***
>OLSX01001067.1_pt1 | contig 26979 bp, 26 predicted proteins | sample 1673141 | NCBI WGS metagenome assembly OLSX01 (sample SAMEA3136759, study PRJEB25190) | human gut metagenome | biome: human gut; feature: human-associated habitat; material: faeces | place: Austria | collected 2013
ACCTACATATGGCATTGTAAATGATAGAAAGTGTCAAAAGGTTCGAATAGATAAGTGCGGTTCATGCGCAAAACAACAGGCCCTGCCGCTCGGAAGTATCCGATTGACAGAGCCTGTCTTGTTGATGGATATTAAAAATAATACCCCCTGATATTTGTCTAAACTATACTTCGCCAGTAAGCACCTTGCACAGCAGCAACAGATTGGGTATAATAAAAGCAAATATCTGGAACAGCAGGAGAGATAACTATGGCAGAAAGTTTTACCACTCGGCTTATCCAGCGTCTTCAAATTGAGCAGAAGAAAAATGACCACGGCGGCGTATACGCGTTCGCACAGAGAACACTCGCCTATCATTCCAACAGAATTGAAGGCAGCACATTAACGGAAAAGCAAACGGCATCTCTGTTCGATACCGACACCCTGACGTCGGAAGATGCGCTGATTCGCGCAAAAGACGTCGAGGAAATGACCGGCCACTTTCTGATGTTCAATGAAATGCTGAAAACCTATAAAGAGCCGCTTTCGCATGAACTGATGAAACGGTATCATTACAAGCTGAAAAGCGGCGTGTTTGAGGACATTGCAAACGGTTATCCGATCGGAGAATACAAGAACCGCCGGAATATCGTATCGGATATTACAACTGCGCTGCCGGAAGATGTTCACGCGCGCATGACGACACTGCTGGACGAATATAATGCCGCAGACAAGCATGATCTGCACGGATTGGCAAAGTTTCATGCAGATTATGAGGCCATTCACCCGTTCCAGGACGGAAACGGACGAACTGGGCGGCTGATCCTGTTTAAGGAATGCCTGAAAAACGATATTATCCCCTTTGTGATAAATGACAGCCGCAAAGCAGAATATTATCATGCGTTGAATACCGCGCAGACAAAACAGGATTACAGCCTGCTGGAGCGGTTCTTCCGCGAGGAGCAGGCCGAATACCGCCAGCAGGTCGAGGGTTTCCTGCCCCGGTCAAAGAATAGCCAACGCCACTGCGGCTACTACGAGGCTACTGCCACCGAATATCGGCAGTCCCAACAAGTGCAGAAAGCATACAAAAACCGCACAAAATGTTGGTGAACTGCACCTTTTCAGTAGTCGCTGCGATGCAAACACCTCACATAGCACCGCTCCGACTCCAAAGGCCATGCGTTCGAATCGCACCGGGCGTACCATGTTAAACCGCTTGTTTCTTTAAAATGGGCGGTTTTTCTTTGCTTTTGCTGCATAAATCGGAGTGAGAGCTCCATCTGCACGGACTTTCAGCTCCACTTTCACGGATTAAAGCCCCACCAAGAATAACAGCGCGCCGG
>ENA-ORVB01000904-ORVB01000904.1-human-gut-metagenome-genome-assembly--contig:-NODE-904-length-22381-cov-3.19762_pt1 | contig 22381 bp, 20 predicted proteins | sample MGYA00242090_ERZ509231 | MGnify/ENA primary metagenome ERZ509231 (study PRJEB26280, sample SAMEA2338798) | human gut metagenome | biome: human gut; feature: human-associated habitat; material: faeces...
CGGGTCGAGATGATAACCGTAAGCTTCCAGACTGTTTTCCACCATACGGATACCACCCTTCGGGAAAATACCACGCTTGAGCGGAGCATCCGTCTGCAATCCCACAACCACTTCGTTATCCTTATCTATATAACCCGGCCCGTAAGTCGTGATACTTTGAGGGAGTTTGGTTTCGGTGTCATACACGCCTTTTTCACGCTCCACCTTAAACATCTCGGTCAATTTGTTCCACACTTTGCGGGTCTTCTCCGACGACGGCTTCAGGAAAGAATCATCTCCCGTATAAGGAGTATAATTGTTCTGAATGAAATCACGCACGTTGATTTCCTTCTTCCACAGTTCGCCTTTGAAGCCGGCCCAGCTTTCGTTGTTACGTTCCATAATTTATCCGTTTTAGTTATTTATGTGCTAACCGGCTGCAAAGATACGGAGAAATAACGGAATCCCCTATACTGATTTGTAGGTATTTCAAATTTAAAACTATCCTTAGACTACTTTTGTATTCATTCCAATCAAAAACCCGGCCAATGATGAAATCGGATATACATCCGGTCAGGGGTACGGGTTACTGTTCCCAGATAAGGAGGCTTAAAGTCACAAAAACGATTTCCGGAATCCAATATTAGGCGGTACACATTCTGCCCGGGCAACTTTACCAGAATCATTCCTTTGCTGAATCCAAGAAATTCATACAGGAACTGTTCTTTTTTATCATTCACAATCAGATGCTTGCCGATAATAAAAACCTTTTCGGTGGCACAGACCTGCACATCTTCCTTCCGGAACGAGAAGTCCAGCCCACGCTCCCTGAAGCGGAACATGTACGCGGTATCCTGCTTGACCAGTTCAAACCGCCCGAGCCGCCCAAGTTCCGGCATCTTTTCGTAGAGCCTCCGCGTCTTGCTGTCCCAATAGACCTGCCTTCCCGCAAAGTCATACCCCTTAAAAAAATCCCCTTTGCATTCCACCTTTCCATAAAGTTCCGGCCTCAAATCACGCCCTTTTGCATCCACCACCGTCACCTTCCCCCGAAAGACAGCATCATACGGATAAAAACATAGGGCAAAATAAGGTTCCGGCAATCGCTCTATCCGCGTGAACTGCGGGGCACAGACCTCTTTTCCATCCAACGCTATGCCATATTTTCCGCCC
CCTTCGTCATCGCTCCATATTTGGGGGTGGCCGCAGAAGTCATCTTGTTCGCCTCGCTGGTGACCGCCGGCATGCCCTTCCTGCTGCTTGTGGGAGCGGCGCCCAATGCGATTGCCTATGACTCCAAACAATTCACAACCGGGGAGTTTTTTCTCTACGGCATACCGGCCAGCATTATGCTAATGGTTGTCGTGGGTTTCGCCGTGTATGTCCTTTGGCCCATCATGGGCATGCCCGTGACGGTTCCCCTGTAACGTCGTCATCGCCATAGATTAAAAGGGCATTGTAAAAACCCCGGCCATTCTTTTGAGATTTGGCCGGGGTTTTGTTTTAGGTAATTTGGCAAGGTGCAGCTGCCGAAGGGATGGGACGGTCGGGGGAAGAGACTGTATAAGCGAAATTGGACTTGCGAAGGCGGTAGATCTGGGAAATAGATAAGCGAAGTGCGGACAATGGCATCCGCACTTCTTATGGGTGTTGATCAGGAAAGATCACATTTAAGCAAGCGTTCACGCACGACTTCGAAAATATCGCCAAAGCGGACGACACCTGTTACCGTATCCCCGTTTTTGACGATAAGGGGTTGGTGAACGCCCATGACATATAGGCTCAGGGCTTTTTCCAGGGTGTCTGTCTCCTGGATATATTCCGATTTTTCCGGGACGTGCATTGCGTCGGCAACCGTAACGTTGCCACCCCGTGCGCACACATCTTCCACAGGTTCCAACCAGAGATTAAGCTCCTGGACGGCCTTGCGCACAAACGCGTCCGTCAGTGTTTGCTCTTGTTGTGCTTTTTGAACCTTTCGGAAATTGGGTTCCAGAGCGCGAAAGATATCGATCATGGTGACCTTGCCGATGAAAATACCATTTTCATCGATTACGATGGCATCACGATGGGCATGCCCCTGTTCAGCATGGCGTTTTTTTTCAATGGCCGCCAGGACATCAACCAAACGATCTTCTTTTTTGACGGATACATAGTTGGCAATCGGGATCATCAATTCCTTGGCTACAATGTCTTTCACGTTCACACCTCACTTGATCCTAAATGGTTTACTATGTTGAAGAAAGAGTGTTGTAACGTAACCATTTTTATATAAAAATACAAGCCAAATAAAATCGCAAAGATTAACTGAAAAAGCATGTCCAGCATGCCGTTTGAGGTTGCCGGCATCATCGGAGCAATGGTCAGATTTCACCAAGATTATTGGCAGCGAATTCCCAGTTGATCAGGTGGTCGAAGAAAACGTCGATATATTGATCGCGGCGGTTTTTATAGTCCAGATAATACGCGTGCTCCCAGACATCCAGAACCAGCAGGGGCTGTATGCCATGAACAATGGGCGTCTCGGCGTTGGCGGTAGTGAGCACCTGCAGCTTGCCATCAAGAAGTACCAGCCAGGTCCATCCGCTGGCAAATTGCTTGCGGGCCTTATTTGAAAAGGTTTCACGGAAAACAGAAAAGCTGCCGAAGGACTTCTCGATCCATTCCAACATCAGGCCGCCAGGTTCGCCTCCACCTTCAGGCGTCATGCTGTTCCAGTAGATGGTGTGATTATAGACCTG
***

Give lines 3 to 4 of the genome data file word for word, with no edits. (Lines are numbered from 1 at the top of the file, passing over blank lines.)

>ENA-ORVB01000904-ORVB01000904.1-human-gut-metagenome-genome-assembly--contig:-NODE-904-length-22381-cov-3.19762_pt1 | contig 22381 bp, 20 predicted proteins | sample MGYA00242090_ERZ509231 | MGnify/ENA primary metagenome ERZ509231 (study PRJEB26280, sample SAMEA2338798) | human gut metagenome | biome: human gut; feature: human-associated habitat; material: faeces...
CGGGTCGAGATGATAACCGTAAGCTTCCAGACTGTTTTCCACCATACGGATACCACCCTTCGGGAAAATACCACGCTTGAGCGGAGCATCCGTCTGCAATCCCACAACCACTTCGTTATCCTTATCTATATAACCCGGCCCGTAAGTCGTGATACTTTGAGGGAGTTTGGTTTCGGTGTCATACACGCCTTTTTCACGCTCCACCTTAAACATCTCGGTCAATTTGTTCCACACTTTGCGGGTCTTCTCCGACGACGGCTTCAGGAAAGAATCATCTCCCGTATAAGGAGTATAATTGTTCTGAATGAAATCACGCACGTTGATTTCCTTCTTCCACAGTTCGCCTTTGAAGCCGGCCCAGCTTTCGTTGTTACGTTCCATAATTTATCCGTTTTAGTTATTTATGTGCTAACCGGCTGCAAAGATACGGAGAAATAACGGAATCCCCTATACTGATTTGTAGGTATTTCAAATTTAAAACTATCCTTAGACTACTTTTGTATTCATTCCAATCAAAAACCCGGCCAATGATGAAATCGGATATACATCCGGTCAGGGGTACGGGTTACTGTTCCCAGATAAGGAGGCTTAAAGTCACAAAAACGATTTCCGGAATCCAATATTAGGCGGTACACATTCTGCCCGGGCAACTTTACCAGAATCATTCCTTTGCTGAATCCAAGAAATTCATACAGGAACTGTTCTTTTTTATCATTCACAATCAGATGCTTGCCGATAATAAAAACCTTTTCGGTGGCACAGACCTGCACATCTTCCTTCCGGAACGAGAAGTCCAGCCCACGCTCCCTGAAGCGGAACATGTACGCGGTATCCTGCTTGACCAGTTCAAACCGCCCGAGCCGCCCAAGTTCCGGCATCTTTTCGTAGAGCCTCCGCGTCTTGCTGTCCCAATAGACCTGCCTTCCCGCAAAGTCATACCCCTTAAAAAAATCCCCTTTGCATTCCACCTTTCCATAAAGTTCCGGCCTCAAATCACGCCCTTTTGCATCCACCACCGTCACCTTCCCCCGAAAGACAGCATCATACGGATAAAAACATAGGGCAAAATAAGGTTCCGGCAATCGCTCTATCCGCGTGAACTGCGGGGCACAGACCTCTTTTCCATCCAACGCTATGCCATATTTTCCGCCC